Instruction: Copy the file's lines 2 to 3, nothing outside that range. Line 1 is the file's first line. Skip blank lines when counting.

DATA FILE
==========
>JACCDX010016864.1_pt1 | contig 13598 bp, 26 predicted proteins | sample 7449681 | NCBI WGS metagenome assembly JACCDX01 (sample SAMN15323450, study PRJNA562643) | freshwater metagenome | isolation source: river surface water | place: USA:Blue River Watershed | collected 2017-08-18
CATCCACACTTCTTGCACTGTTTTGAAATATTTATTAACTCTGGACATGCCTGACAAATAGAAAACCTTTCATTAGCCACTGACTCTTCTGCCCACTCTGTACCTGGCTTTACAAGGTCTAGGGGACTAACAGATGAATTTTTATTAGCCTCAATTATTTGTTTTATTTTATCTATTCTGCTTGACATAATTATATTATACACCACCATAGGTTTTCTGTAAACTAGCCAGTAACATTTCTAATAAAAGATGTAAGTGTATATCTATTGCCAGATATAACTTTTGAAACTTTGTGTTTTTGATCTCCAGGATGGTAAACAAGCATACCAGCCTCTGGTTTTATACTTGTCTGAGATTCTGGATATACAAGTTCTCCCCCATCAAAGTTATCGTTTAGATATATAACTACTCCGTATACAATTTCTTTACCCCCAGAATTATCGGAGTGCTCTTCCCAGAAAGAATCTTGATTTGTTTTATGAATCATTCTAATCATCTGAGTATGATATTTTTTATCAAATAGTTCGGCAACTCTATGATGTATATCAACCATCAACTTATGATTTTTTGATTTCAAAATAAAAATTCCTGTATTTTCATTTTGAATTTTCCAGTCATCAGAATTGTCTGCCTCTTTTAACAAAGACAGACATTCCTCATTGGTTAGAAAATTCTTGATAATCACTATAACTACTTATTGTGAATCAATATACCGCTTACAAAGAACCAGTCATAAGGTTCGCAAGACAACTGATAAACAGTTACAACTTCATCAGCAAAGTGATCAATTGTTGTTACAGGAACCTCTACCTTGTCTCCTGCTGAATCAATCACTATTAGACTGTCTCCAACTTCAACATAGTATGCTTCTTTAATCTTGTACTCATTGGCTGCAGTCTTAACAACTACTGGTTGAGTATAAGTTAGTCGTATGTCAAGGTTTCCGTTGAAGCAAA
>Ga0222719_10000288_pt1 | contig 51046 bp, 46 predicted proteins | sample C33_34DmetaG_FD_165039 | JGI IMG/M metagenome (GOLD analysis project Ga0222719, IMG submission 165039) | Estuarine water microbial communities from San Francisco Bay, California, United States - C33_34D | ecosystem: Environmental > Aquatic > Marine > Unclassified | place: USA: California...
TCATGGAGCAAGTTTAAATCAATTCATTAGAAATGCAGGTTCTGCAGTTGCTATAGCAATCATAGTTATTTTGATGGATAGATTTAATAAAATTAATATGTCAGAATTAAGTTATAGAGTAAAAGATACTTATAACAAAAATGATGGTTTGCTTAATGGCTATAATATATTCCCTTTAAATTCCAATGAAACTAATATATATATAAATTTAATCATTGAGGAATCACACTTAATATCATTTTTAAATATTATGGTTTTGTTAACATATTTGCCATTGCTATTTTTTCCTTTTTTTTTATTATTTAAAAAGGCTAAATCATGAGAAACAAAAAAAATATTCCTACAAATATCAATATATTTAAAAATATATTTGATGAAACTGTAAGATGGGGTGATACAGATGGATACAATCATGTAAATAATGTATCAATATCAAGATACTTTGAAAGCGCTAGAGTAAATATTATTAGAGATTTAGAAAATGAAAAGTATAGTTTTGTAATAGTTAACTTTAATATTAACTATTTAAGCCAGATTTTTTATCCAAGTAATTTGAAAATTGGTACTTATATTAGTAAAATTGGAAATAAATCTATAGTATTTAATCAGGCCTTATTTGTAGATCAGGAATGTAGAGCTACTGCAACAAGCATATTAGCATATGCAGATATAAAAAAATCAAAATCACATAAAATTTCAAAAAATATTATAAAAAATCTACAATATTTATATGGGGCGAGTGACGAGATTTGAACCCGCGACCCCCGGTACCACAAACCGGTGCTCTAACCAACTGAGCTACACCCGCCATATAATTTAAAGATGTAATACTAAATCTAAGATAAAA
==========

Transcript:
CATCCACACTTCTTGCACTGTTTTGAAATATTTATTAACTCTGGACATGCCTGACAAATAGAAAACCTTTCATTAGCCACTGACTCTTCTGCCCACTCTGTACCTGGCTTTACAAGGTCTAGGGGACTAACAGATGAATTTTTATTAGCCTCAATTATTTGTTTTATTTTATCTATTCTGCTTGACATAATTATATTATACACCACCATAGGTTTTCTGTAAACTAGCCAGTAACATTTCTAATAAAAGATGTAAGTGTATATCTATTGCCAGATATAACTTTTGAAACTTTGTGTTTTTGATCTCCAGGATGGTAAACAAGCATACCAGCCTCTGGTTTTATACTTGTCTGAGATTCTGGATATACAAGTTCTCCCCCATCAAAGTTATCGTTTAGATATATAACTACTCCGTATACAATTTCTTTACCCCCAGAATTATCGGAGTGCTCTTCCCAGAAAGAATCTTGATTTGTTTTATGAATCATTCTAATCATCTGAGTATGATATTTTTTATCAAATAGTTCGGCAACTCTATGATGTATATCAACCATCAACTTATGATTTTTTGATTTCAAAATAAAAATTCCTGTATTTTCATTTTGAATTTTCCAGTCATCAGAATTGTCTGCCTCTTTTAACAAAGACAGACATTCCTCATTGGTTAGAAAATTCTTGATAATCACTATAACTACTTATTGTGAATCAATATACCGCTTACAAAGAACCAGTCATAAGGTTCGCAAGACAACTGATAAACAGTTACAACTTCATCAGCAAAGTGATCAATTGTTGTTACAGGAACCTCTACCTTGTCTCCTGCTGAATCAATCACTATTAGACTGTCTCCAACTTCAACATAGTATGCTTCTTTAATCTTGTACTCATTGGCTGCAGTCTTAACAACTACTGGTTGAGTATAAGTTAGTCGTATGTCAAGGTTTCCGTTGAAGCAAA
>Ga0222719_10000288_pt1 | contig 51046 bp, 46 predicted proteins | sample C33_34DmetaG_FD_165039 | JGI IMG/M metagenome (GOLD analysis project Ga0222719, IMG submission 165039) | Estuarine water microbial communities from San Francisco Bay, California, United States - C33_34D | ecosystem: Environmental > Aquatic > Marine > Unclassified | place: USA: California...